the DOE and its independent consultants conduct due diligence on
projects which includes a rigorous investigation and analysis of
the technical, financial, contractual, market and legal
strengths and weaknesses of each project.
In English: S-O-L-Y-N-D-R-A.
In SEC speak: In order to produce sufficient yields of
ethanol to make our facilities economically viable, we will
require large volumes of MSW feedstock. Though we have entered
into long-term MSW feedstock supply agreements with waste
companies to provide enough feedstock to produce more than
700 million gallons of ethanol annually at zero cost,
deliveries by such companies may be disrupted due to weather,
transportation or labor issues or other reasons outside of our
In English: “Keep America Beautiful” – throw lots and
lots of litter in the general direction of Lake Tahoe, please.
In SEC speak: We will also apply to the State of California
to have our ethanol certified under California’s Low Carbon Fuel
Standard, or LCFS, which would make our ethanol eligible for the
carbon intensity reduction credits that will be available under
this program for reducing the carbon intensity of California’s
In English: Not that California might actually pull the
rug out from underneath any biofuels venture. Nah, never happen.
In SEC speak: As of June 30, 2011, our executive
officers, directors and beneficial holders of 5% or more of our
outstanding stock owned almost all of our outstanding voting
stock. As a result, these stockholders, acting together, would
be able to significantly influence all matters requiring
approval by our stockholders, including the election of
directors and the approval of mergers or other business
In English: Ah, Skywalker, you will not be a full member
of the Jedi Council at this time.
Financing to date
In 2007, James A. C. McDermott, the Managing
Partner of USRG Management Company had contributed or made
commitments to contribute $1.0 million to the LLC, for
6,741,573 shares of Series A convertible preferred stock.
In August 2007 and February 2008, they sold an
aggregate of 14,000,000 shares of our Series B convertible
preferred stock at $1.00 per share for an aggregate purchase price
of $14.0 million.
In October 2008, they issued two Senior Secured
Convertible Notes, to USRG Holdco III and Rustic
Canyon Ventures III, with an initial maximum principal amount of
$5.0 million for a maximum aggregate principal amount of $10.0
million, which accrued interest at the rate of 8% per year
In March 2010, they issued two new Senior
Secured Convertible Notes to the same parties – the 2010 USRG Note
and the 2010 Rustic Canyon Note, with an initial aggregate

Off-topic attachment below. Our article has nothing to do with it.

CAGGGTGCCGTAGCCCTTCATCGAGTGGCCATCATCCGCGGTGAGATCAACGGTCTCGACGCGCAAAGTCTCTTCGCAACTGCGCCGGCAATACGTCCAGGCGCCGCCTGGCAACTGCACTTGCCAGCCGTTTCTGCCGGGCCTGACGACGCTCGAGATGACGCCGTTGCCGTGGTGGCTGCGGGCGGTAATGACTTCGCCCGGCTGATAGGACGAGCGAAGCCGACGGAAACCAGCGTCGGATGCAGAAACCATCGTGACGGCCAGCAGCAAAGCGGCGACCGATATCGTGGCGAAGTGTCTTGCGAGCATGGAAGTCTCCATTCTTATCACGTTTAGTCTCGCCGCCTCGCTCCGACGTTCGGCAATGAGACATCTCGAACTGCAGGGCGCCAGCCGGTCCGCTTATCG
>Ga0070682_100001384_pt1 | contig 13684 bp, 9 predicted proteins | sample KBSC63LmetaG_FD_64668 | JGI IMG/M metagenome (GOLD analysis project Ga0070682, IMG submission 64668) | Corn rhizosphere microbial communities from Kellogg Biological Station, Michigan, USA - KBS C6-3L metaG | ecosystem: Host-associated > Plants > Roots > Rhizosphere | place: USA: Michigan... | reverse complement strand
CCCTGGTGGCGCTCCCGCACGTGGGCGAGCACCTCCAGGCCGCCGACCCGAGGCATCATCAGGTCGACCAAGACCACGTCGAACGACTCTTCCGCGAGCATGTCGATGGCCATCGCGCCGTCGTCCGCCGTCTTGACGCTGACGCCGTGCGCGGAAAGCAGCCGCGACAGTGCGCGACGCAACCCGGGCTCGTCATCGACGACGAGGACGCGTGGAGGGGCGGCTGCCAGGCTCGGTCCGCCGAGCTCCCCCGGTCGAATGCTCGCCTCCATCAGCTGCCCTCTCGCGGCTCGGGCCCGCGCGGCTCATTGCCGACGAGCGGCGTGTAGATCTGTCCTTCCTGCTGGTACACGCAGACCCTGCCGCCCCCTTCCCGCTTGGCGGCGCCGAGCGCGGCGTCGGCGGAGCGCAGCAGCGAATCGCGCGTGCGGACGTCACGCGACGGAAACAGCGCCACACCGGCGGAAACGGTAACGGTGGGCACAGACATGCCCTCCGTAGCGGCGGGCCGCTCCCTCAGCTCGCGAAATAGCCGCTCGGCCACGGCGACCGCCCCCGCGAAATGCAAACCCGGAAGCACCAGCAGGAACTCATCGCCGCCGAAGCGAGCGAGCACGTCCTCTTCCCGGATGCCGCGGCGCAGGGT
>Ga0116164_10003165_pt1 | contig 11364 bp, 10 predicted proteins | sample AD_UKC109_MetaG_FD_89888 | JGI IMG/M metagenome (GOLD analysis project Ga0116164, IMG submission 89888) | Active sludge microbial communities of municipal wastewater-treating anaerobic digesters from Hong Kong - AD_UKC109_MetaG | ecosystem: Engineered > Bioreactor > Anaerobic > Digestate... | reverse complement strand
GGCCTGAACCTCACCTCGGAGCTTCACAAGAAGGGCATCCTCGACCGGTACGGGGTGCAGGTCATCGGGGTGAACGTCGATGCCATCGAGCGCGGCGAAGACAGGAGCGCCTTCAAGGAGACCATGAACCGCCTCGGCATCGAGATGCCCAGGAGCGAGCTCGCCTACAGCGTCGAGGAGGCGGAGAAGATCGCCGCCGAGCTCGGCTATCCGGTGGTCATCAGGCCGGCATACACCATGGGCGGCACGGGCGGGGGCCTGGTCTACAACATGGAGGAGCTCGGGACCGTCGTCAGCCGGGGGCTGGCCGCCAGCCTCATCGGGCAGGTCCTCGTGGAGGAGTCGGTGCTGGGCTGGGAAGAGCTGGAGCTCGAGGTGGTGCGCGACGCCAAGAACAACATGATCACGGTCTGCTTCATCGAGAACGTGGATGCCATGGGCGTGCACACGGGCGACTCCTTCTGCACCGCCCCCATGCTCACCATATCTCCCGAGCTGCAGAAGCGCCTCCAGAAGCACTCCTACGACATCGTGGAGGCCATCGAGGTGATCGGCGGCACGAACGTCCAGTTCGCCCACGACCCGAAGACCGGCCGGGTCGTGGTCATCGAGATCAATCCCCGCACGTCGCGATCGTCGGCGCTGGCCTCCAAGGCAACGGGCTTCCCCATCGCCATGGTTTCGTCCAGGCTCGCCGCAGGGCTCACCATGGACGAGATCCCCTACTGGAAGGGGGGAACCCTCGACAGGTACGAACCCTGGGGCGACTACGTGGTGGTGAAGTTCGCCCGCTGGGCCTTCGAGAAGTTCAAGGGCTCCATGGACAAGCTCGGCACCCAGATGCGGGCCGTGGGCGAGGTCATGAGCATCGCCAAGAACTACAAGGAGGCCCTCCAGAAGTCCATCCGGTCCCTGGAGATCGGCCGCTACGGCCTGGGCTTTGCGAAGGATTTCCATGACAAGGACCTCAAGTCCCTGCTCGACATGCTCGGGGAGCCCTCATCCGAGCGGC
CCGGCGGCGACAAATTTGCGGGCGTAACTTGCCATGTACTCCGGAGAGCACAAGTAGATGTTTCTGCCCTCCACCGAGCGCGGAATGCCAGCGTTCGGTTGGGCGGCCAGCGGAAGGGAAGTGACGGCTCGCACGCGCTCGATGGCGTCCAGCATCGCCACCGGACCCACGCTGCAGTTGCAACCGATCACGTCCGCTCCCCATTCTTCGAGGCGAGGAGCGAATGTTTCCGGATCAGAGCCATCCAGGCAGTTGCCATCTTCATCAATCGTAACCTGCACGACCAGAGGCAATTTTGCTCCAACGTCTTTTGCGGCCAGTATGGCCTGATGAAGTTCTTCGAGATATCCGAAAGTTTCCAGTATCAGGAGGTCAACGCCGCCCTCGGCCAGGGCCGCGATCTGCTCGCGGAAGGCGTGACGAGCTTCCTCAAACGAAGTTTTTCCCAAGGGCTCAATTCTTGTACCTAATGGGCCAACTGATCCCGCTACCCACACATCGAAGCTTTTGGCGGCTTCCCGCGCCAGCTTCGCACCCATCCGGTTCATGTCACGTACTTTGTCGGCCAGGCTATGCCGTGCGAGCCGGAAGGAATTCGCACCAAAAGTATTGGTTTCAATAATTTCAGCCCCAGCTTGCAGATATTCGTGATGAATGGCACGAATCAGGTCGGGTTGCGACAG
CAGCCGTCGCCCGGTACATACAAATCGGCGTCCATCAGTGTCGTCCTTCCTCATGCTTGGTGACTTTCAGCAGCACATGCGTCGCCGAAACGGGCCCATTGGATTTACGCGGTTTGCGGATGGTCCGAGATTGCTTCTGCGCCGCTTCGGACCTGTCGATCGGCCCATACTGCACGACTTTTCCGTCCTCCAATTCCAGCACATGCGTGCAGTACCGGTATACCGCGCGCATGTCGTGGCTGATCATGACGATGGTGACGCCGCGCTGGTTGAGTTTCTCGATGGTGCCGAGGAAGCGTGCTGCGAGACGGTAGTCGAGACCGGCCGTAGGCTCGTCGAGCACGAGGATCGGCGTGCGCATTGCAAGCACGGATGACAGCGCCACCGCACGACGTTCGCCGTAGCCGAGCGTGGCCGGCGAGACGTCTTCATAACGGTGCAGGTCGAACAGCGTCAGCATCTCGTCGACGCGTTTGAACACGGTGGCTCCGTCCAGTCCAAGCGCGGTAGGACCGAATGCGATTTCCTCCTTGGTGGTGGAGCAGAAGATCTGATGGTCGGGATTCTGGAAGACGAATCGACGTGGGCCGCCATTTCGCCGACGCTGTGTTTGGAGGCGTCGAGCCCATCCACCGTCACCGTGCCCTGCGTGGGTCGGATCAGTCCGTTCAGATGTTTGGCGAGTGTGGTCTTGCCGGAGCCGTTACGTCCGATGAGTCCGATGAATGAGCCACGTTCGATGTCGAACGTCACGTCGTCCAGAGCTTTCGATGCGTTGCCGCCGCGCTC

principal amount of $4.0 million.
In June 2010, the 2008 USRG Note and the 2008
Rustic Canyon Note were converted into 13,450,762 shares of Series
B-2 preferred stock, in exchange for the conversion of $26.9
million in principal amounts and accrued interest owed on the
In September 2011, the 2010 USRG Note and the
2010 Rustic Canyon Note were converted into 12,924,605 shares of
Series C-1 preferred stock at $2.67 per share, in exchange
for the conversion of $32.5 million aggregate principal amount of
our senior secured convertible notes and $2.0 million of accrued
Also in September 2011, they sold, or expect to
sell prior to completion of this offering, an aggregate of
29,216,738 shares of our Series C-1 convertible preferred stock at
$2.67 per share for an aggregate purchase price of $78.0 million,
including the conversion of the 2010 USRG Note and the 2010 Rustic
Fair Valuation by the board of directors
November 1, 2007: $0.24
April 19, 2010: $0.41
June 27, 2011: $1.53
The bottom line
This is the first of the waste-to-biofuels companies to come to
the public markets, which elevates the opportunity and risk for
the investor in the absence of a benchmark IPO offering.
The company has spent $63.8M to date bringing itself to the cusp
of commercialization, which is relatively cheap as advanced
biofuels goes. Several companies have filed IPOs after racking up
more than $100M in development costs to the point of constructing
their first commercial facility.
Like most others (but not all) in this IPO wave, Fulcrum comes to
the market with no revenues, and as a financing event rather than
a liquidity event for existing shareholders. Having had most of
2011to raise capital, they have (after completing their 2011
pre-IPO financing) $49M in the bank as of June 30th.
Attractive aspects of this filing: zero-cost, locked in
feedstock. Assuming we believe the cost estimates from the
demonstration-level work that has proceeded to date, there’s not
much that can go materially wrong in terms of the proposed
production cost of $1.30 per gallon for ethanol.
Unattractive aspects: aside from the absence of a full-scale
demonstration, there’s a high capital cost for this process (at
the Sierra facility) of $18 per gallon of capacity – that’s more
than nine times the cost of building out corn ethanol at scale –
though corn ethanol producers (buying on the spot market) are
looking at feds rock costs in the $2.50 per gallon range. Even
assuming zero-debt and a 20-year life for the facility, the
amortized capital cost of this facility will raise the overall
fixed production cost to $2.20 per gallon on an unsubsidized
basis, which leaves little room for profit at current spot ethanol
prices of $2.50 per gallon and exposed at the CBOT current October
2012 ethanol futures price of $2.12 per gallon.
On the other hand, with its 75 percent GHG reduction, Fulcrum
will not be competing head-to-head against, say, corn ethanol, but
rather be competing within the cellulosic biofuels pool, which in
the RFS is restricted to technologies that produce a 60 percent or
higher GHG savings. There, the prices (given tight supply for some
time to come) are expected to be higher.
Pools of risk: Aside from the aforementioned risks associated
with the Sierra project, we have a sketchy, but not contracted
out, pathway to future facilities.
complete S-1 registration statement is here.
Jim Lane is the Editor and
Publisher of Biofuels